word processing and spreadsheets; and have excellent communication skills. Statistical background useful; position available August 2009.
Application: Email application letter and vita to firstname.lastname@example.org.
Salary: $33,000 - $36,000; two year renewable term; full benefits package
Closing Date: June 30, 2009
Great Lakes Fishery Commission
2100 Commonwealth Blvd., suite 100
Ann Arbor, MI 48105-1563
The Great Lakes region has generally experienced average temperatures this week. Although rain fell in the southern portion of the basin on Wednesday, most of the region has been relatively dry thus far this month. Temperatures are predicted to be above average in the vast majority of the region on Friday. With the exception of the northeastern part of the basin, however, temperatures within the region will drop by as much as 19 degrees from Friday to Saturday. In addition, much of the region will experience precipitation on Saturday. Temperatures will rise on Monday.
Lake Level Conditions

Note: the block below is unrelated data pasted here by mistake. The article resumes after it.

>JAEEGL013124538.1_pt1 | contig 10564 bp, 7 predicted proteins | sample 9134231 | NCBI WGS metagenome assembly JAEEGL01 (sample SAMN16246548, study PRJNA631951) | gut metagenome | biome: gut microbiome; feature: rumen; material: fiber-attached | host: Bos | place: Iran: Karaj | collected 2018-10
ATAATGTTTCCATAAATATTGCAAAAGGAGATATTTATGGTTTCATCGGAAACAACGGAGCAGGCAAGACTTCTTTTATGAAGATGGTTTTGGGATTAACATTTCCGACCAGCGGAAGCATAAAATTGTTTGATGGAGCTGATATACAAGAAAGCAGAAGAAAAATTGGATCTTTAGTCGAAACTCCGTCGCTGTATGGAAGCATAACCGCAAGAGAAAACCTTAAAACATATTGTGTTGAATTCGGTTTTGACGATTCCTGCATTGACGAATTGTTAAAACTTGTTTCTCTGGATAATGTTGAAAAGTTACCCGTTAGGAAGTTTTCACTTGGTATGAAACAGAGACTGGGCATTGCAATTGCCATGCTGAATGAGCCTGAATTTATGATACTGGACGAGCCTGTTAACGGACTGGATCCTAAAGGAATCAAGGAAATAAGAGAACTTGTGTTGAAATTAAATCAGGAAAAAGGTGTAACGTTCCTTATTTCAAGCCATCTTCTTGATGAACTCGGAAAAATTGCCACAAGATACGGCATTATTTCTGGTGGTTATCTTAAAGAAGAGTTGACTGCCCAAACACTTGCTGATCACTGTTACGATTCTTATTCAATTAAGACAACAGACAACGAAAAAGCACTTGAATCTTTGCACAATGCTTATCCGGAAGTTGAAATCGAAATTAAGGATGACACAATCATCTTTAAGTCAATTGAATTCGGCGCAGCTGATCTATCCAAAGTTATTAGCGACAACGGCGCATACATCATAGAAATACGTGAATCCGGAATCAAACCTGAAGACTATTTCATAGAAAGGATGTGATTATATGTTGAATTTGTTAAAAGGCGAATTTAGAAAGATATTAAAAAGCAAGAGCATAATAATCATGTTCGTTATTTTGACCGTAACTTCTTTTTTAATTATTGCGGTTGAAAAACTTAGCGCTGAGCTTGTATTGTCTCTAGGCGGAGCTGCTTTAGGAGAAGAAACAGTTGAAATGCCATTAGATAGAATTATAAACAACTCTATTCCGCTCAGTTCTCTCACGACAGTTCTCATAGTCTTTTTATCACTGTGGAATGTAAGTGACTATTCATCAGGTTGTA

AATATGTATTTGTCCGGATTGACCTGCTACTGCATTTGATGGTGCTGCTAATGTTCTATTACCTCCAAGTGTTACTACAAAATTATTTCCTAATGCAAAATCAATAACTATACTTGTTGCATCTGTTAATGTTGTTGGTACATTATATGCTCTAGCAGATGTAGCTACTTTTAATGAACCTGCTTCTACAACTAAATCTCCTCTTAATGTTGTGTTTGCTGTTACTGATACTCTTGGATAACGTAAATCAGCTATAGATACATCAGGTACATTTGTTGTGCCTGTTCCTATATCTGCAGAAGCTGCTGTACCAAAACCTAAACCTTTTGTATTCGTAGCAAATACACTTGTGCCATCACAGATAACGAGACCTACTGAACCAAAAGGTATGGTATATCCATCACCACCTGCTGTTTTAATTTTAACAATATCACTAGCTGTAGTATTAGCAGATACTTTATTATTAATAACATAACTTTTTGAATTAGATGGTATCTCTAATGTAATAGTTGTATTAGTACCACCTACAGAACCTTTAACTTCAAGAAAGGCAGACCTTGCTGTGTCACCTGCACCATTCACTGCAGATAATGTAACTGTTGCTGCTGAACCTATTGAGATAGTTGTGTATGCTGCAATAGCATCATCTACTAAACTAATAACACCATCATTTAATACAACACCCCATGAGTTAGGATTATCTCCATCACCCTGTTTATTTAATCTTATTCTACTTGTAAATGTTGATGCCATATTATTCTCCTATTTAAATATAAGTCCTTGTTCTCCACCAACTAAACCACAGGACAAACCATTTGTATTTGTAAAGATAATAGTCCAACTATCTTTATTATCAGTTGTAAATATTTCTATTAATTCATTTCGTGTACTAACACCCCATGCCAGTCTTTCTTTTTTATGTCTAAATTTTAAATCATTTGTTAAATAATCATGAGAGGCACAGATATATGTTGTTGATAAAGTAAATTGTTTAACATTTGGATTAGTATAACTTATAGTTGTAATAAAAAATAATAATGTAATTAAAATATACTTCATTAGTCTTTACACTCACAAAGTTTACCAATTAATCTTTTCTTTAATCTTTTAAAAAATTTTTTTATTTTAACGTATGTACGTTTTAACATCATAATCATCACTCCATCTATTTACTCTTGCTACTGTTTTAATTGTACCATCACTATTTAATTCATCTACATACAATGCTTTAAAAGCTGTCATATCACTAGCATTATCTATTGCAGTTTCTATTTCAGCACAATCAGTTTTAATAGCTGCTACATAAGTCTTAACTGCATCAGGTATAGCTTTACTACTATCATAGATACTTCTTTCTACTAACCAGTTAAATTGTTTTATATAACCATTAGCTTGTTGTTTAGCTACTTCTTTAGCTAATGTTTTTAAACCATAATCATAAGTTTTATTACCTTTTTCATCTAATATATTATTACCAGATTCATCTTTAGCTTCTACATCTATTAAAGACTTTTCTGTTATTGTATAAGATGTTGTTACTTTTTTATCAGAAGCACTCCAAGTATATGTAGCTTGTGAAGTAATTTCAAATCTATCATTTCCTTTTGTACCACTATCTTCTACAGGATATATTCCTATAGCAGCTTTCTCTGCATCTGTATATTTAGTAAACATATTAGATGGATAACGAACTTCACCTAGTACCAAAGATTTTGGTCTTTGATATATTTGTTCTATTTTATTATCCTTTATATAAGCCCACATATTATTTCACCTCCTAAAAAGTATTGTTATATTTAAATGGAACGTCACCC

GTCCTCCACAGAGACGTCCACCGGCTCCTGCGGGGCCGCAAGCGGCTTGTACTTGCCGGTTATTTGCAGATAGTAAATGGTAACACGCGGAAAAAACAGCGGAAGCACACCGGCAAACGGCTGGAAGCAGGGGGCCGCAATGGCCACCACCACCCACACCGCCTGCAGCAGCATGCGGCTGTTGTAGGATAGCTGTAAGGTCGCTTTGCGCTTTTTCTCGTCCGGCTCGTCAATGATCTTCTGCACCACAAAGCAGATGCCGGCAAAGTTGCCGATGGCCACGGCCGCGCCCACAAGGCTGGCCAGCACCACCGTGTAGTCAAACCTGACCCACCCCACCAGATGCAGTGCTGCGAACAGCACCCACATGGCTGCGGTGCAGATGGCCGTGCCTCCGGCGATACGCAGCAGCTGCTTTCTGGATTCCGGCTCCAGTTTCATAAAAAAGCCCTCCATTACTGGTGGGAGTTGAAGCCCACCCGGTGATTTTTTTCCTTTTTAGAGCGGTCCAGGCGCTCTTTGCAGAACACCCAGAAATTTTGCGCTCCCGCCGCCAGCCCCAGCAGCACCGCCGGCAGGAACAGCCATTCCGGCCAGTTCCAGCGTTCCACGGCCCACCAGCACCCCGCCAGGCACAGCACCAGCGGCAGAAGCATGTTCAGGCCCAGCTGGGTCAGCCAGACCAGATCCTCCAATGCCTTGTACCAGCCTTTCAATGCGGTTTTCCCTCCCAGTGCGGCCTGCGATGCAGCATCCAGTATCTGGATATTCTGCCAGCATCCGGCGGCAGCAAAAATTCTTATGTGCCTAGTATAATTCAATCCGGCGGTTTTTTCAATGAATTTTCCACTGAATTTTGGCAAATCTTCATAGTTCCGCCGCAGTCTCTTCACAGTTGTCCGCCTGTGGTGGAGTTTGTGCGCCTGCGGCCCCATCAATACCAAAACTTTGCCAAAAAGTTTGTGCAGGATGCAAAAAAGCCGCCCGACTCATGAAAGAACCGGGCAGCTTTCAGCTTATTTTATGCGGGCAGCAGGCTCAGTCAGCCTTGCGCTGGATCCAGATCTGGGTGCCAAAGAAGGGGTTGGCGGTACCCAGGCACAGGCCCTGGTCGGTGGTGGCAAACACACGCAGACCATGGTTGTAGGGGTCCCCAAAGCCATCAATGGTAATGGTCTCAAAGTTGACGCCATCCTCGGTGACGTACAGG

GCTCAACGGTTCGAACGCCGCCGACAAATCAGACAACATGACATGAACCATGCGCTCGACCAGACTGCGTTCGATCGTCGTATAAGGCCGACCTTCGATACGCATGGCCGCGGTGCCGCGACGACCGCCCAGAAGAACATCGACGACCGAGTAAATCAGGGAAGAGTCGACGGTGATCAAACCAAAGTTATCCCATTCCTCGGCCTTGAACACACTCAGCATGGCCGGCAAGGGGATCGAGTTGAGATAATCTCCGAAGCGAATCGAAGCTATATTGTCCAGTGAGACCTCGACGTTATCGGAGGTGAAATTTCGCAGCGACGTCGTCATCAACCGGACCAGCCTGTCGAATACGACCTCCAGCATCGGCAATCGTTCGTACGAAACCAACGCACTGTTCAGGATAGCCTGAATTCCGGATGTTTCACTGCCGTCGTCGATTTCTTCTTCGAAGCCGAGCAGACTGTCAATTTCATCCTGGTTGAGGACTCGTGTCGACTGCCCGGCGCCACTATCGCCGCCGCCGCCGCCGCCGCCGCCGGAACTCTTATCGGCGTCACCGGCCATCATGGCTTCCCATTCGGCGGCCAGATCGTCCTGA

Currently, Lake Superior is 2 inches above what it was at this time last year. Lakes Michigan-Huron and St. Clair are 11 and 8 inches, respectively, higher than their levels of a year ago. Lake Erie is 4 inches above last year's level, while Lake Ontario is 7 inches below last year's level. Lakes Superior and Michigan-Huron are projected to rise 4 and 3 inches, respectively, during the next month. Lake St. Clair is predicted to remain steady over the next 30 days, while Lake Erie will drop an inch. Lake Ontario is also forecasted to remain steady during the next month. Over the next several months, Lake Superior is predicted to be around its level of a year ago. Lakes Michigan-Huron, St. Clair, and Erie are forecasted to remain at or above last year's levels. Lake Ontario is forecasted to be at or below its levels of a year ago over the next six months.